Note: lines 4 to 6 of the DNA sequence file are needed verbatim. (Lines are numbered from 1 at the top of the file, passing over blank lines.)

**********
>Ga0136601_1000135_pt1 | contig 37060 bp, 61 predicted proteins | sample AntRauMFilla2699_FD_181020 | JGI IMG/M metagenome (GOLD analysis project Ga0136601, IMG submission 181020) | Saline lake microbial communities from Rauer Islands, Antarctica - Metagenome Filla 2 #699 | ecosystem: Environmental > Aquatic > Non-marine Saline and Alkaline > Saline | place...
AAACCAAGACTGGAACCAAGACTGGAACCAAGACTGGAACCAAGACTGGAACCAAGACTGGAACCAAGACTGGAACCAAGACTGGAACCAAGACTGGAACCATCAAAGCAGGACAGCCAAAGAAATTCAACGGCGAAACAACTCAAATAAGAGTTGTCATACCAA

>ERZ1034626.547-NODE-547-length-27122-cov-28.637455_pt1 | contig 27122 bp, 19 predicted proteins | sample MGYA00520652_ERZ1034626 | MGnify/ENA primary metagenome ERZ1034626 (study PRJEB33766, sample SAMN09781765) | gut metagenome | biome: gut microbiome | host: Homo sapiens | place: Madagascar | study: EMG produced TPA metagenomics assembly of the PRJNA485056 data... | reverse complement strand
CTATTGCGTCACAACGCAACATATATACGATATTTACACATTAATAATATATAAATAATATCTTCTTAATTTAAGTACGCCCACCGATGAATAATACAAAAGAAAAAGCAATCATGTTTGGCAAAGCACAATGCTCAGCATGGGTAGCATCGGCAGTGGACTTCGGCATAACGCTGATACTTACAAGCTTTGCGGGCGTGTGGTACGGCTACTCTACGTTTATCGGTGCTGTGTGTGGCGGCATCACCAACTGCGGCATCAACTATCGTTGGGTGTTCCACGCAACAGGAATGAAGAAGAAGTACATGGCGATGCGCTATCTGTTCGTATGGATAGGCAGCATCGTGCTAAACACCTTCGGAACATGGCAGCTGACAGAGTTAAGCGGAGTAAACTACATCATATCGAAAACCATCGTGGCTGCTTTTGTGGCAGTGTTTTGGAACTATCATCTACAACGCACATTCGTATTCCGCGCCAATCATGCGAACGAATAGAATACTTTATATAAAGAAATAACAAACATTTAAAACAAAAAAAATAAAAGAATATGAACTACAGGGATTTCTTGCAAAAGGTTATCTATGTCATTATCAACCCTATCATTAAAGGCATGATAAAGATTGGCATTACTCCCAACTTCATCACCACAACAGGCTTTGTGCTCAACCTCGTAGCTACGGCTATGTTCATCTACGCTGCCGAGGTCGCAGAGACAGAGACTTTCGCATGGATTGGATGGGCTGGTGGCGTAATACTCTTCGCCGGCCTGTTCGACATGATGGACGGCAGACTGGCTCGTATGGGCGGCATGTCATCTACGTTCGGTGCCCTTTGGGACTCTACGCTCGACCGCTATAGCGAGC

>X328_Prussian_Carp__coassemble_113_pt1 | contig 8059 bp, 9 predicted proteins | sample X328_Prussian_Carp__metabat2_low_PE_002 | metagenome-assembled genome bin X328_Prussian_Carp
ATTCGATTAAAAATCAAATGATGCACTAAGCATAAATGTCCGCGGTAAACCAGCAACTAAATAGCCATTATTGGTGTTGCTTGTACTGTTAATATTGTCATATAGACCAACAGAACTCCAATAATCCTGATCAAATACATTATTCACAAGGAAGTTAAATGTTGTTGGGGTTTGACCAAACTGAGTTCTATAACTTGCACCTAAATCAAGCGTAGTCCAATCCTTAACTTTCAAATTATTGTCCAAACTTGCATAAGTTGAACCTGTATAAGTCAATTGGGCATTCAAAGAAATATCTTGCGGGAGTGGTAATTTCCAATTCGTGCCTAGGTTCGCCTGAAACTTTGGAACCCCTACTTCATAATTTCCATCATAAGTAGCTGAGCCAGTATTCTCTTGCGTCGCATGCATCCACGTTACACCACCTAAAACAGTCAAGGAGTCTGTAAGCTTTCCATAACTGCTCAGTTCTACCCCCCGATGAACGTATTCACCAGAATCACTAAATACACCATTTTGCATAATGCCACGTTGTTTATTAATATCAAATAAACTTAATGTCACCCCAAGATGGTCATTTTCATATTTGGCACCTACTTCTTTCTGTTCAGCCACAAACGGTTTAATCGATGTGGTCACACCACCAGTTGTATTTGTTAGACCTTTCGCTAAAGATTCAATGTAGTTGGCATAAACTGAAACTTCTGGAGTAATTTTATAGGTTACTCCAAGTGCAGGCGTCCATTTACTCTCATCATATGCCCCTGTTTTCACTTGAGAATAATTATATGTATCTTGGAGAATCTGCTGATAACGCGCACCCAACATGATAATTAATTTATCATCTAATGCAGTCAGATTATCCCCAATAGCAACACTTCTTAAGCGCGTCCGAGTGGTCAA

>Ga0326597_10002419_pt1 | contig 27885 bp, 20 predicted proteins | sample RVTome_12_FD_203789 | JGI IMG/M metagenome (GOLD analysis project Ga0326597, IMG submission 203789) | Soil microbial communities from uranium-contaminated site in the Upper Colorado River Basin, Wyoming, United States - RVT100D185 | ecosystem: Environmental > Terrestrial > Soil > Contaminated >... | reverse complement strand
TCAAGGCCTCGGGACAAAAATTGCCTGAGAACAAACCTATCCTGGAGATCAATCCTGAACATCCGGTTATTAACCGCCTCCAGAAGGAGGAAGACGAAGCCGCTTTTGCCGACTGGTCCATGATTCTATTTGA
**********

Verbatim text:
CTATTGCGTCACAACGCAACATATATACGATATTTACACATTAATAATATATAAATAATATCTTCTTAATTTAAGTACGCCCACCGATGAATAATACAAAAGAAAAAGCAATCATGTTTGGCAAAGCACAATGCTCAGCATGGGTAGCATCGGCAGTGGACTTCGGCATAACGCTGATACTTACAAGCTTTGCGGGCGTGTGGTACGGCTACTCTACGTTTATCGGTGCTGTGTGTGGCGGCATCACCAACTGCGGCATCAACTATCGTTGGGTGTTCCACGCAACAGGAATGAAGAAGAAGTACATGGCGATGCGCTATCTGTTCGTATGGATAGGCAGCATCGTGCTAAACACCTTCGGAACATGGCAGCTGACAGAGTTAAGCGGAGTAAACTACATCATATCGAAAACCATCGTGGCTGCTTTTGTGGCAGTGTTTTGGAACTATCATCTACAACGCACATTCGTATTCCGCGCCAATCATGCGAACGAATAGAATACTTTATATAAAGAAATAACAAACATTTAAAACAAAAAAAATAAAAGAATATGAACTACAGGGATTTCTTGCAAAAGGTTATCTATGTCATTATCAACCCTATCATTAAAGGCATGATAAAGATTGGCATTACTCCCAACTTCATCACCACAACAGGCTTTGTGCTCAACCTCGTAGCTACGGCTATGTTCATCTACGCTGCCGAGGTCGCAGAGACAGAGACTTTCGCATGGATTGGATGGGCTGGTGGCGTAATACTCTTCGCCGGCCTGTTCGACATGATGGACGGCAGACTGGCTCGTATGGGCGGCATGTCATCTACGTTCGGTGCCCTTTGGGACTCTACGCTCGACCGCTATAGCGAGC

>X328_Prussian_Carp__coassemble_113_pt1 | contig 8059 bp, 9 predicted proteins | sample X328_Prussian_Carp__metabat2_low_PE_002 | metagenome-assembled genome bin X328_Prussian_Carp
ATTCGATTAAAAATCAAATGATGCACTAAGCATAAATGTCCGCGGTAAACCAGCAACTAAATAGCCATTATTGGTGTTGCTTGTACTGTTAATATTGTCATATAGACCAACAGAACTCCAATAATCCTGATCAAATACATTATTCACAAGGAAGTTAAATGTTGTTGGGGTTTGACCAAACTGAGTTCTATAACTTGCACCTAAATCAAGCGTAGTCCAATCCTTAACTTTCAAATTATTGTCCAAACTTGCATAAGTTGAACCTGTATAAGTCAATTGGGCATTCAAAGAAATATCTTGCGGGAGTGGTAATTTCCAATTCGTGCCTAGGTTCGCCTGAAACTTTGGAACCCCTACTTCATAATTTCCATCATAAGTAGCTGAGCCAGTATTCTCTTGCGTCGCATGCATCCACGTTACACCACCTAAAACAGTCAAGGAGTCTGTAAGCTTTCCATAACTGCTCAGTTCTACCCCCCGATGAACGTATTCACCAGAATCACTAAATACACCATTTTGCATAATGCCACGTTGTTTATTAATATCAAATAAACTTAATGTCACCCCAAGATGGTCATTTTCATATTTGGCACCTACTTCTTTCTGTTCAGCCACAAACGGTTTAATCGATGTGGTCACACCACCAGTTGTATTTGTTAGACCTTTCGCTAAAGATTCAATGTAGTTGGCATAAACTGAAACTTCTGGAGTAATTTTATAGGTTACTCCAAGTGCAGGCGTCCATTTACTCTCATCATATGCCCCTGTTTTCACTTGAGAATAATTATATGTATCTTGGAGAATCTGCTGATAACGCGCACCCAACATGATAATTAATTTATCATCTAATGCAGTCAGATTATCCCCAATAGCAACACTTCTTAAGCGCGTCCGAGTGGTCAA